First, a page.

Huntington disease is an autosomal dominant neurodegenerative disorder.
Often presents in midlife but may appear at any age.
Clinical manifestations include chorea, cognitive decline, loss of coordination, and personality change.
Depression and suicide may be comorbid events.
In the absence of available effective treatment, many at-risk individuals forgo predictive genetic testing.
Huntington disease is a slowly progressive, neurodegenerative disorder characterized by chorea, incoordination, cognitive decline, personality changes, and psychiatric symptoms, culminating in immobility, mutism, and inanition. It is an autosomal dominant, trinucleotide repeat disorder that affects men and women equally. It characteristically appears in mid-adult life but can occur at any age. Treatment for depression, and to some degree behavioral problems and chorea, is possible. There are no disease-modifying therapies.
History and exam
Key diagnostic factors
- positive family history of Huntington disease
- known expansion of the CAG repeat length at the N-terminal end of the huntingtin gene
- impaired work or school performance
- personality change
- irritability and impulsivity
- twitching or restlessness
- loss of coordination
- deficit in fine motor coordination
- slowed rapid (saccadic) eye movements
- motor impersistence
- impaired tandem walking
Other diagnostic factors
- concentration impairment/task anxiety or apathy
- cognitive decline relative to spouse/siblings
- changes in personal habits/hygiene
- disinhibition or unusually anxious behavior
- depression, obsessions, and compulsions
- expansion of the CAG repeat length at the N-terminal end of the huntingtin gene
- other genetic factors
- family history
1st investigations to order
- no initial tests
Investigations to consider
- CAG repeat testing
- MRI or CT scan
Mitsuko Nakajima, MD
Clinical Research Fellow
Huntington's Disease Centre
Institute of Neurology
Department of Neurodegenerative Disease
Russell Square House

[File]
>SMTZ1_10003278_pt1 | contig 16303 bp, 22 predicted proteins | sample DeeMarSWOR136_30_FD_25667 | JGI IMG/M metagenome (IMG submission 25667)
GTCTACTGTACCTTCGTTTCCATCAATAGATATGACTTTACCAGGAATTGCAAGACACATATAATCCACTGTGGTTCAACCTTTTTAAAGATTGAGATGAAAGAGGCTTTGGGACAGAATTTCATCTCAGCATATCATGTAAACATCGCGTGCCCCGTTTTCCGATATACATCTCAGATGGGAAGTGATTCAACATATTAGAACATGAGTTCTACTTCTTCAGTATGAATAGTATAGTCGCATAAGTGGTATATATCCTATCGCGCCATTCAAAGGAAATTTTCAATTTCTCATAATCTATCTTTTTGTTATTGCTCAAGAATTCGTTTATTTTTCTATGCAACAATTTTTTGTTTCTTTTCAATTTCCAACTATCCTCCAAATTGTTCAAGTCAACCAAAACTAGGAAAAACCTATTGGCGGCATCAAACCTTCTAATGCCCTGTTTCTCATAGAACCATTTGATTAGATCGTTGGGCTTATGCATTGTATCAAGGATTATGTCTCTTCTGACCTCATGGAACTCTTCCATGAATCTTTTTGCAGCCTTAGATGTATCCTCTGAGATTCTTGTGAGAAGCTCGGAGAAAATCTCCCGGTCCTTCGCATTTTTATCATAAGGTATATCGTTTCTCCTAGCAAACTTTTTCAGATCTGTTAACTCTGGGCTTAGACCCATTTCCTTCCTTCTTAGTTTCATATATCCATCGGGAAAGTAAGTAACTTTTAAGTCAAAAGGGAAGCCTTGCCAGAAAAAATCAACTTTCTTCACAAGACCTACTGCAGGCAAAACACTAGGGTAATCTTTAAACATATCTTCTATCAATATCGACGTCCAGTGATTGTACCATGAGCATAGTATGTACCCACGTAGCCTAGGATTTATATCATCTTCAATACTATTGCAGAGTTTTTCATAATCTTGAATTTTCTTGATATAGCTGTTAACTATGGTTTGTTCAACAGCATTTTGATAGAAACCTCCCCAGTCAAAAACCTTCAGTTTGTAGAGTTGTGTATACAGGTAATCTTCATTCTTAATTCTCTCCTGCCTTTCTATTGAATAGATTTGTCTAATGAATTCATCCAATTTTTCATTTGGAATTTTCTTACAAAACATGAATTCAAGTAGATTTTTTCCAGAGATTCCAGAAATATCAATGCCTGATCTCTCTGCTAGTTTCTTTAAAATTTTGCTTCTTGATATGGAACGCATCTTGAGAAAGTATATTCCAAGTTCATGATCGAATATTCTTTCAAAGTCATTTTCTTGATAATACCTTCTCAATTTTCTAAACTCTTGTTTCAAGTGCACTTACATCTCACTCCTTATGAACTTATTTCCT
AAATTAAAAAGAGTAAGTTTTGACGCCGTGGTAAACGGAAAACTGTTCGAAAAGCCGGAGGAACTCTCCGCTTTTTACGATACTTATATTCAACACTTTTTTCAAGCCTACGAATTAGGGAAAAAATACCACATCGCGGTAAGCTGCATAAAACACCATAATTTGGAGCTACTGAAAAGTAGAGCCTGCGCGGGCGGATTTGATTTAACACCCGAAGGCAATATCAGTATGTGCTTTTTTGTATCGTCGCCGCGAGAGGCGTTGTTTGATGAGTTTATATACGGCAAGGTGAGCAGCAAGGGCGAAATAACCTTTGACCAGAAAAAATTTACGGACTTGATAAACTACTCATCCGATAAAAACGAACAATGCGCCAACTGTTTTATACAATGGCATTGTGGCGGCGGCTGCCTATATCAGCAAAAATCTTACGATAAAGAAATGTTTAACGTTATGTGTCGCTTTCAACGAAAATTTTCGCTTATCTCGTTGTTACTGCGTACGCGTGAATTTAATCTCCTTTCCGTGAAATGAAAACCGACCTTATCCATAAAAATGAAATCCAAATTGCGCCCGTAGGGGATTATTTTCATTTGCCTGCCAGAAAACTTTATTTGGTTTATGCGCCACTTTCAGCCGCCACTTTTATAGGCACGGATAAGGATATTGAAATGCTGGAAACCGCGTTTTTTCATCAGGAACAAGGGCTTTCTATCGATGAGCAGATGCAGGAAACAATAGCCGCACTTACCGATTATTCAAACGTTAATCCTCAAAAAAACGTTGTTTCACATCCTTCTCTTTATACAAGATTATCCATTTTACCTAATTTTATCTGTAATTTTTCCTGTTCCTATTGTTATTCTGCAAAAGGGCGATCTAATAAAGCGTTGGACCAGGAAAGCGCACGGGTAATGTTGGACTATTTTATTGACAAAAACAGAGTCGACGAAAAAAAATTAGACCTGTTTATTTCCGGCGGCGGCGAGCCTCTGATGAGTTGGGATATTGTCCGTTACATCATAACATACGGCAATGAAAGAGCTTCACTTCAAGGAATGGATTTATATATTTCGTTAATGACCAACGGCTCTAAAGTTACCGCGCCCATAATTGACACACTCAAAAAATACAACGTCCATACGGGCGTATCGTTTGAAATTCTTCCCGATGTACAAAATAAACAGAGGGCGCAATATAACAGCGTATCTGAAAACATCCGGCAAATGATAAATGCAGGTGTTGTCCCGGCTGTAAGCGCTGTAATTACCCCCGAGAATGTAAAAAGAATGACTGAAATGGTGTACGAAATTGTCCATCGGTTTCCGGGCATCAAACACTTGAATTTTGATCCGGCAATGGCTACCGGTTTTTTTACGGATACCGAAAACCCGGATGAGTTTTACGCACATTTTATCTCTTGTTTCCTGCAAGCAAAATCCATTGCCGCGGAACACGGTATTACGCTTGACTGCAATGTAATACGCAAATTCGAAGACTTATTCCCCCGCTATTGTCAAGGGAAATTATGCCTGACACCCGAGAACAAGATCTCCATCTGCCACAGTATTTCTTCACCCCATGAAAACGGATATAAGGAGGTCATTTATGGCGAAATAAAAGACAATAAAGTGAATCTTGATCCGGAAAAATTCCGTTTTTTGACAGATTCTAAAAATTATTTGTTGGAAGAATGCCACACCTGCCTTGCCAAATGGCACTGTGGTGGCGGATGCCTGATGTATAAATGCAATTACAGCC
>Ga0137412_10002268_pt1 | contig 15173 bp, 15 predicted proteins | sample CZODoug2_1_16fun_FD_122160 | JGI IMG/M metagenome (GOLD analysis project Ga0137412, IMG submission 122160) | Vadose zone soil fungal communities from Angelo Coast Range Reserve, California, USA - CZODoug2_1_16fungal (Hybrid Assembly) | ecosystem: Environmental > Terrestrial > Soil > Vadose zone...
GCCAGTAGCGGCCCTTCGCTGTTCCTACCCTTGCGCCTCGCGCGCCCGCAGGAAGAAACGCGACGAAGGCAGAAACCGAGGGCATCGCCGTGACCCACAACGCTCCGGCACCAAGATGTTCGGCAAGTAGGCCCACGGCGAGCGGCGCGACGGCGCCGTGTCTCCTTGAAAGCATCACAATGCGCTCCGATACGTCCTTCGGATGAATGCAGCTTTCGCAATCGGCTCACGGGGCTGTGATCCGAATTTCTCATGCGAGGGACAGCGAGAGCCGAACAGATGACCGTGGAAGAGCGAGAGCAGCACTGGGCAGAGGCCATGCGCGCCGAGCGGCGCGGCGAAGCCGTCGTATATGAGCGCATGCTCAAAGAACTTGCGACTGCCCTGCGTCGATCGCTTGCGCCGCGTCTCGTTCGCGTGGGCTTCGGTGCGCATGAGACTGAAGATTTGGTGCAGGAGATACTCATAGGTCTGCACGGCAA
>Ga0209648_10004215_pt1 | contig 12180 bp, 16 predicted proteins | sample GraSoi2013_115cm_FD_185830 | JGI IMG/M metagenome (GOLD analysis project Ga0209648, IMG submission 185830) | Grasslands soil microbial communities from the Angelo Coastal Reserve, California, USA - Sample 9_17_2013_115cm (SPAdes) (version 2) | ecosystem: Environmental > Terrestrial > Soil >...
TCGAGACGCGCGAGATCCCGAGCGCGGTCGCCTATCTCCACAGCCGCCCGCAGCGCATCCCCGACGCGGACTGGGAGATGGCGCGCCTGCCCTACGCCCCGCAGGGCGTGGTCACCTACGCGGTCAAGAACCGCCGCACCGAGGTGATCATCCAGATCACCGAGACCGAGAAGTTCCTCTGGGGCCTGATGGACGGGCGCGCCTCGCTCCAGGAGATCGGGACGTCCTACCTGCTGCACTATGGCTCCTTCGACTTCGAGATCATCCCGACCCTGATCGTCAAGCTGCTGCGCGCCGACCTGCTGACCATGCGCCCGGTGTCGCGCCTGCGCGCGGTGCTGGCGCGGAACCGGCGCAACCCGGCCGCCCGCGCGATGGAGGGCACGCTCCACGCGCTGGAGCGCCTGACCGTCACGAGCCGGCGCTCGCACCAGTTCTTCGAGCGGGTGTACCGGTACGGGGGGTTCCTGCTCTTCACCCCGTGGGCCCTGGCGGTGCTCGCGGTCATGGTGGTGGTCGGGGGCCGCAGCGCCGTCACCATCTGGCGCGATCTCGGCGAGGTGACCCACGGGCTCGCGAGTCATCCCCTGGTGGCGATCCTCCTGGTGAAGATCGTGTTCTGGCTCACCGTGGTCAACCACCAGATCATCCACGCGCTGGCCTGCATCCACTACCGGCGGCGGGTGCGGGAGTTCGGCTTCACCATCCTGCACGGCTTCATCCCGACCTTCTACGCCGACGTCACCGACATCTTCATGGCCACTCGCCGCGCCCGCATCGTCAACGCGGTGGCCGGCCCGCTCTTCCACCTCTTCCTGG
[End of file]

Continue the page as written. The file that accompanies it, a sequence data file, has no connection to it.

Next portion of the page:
MN declares no competing interests.
Dr Mitsuko Nakajima would like to gratefully acknowledge Dr Peter McColgan, Dr Sarah Tabrizi, Dr David Craufurd, Dr Marianne Novak, and Dr Francis Walker, previous contributors to this topic.
FW declared that he had no competing interests. MN is an author of a reference cited in this topic. DC has received fees for advisory board membership from Hoffmann-La Roche Ltd. SJT has received grant funding for her research from CHDI Foundation, the BBSRC, Dementia and Neurodegenerative Disease Network UK, European Huntington’s Disease Network, Huntington’s Disease Association of the UK, the Medical Research Council UK, Takeda Pharmaceuticals, the UCL/UCLH Biomedical Research Center, and the Wellcome Trust. SJT has been on advisory boards or had consultancies with F. Hoffmann-La Roche Ltd, Ixico Technologies, Shire Human Genetic Therapies, Takeda Pharmaceuticals International, and TEVA Pharmaceuticals; all honoraria for these consultancies and advisory boards were paid to UCL. Through the offices of UCL Consultants Ltd, a wholly owned subsidiary of UCL, SJT has undertaken consultancy services for F. Hoffmann-La Roche Ltd and GSK. ST is also an author of references cited in this topic PM declared that he had no competing interests.
Adrian Priesol, MD, FRCPC
Massachusetts Eye and Ear Infirmary
Harvard Medical School
AP declares that he has no competing interests.
Tiago Mestre, MD, MSc
Neurological Clinical Research Unit
Institute of Molecular Medicine
TM declares that he has no competing interests.
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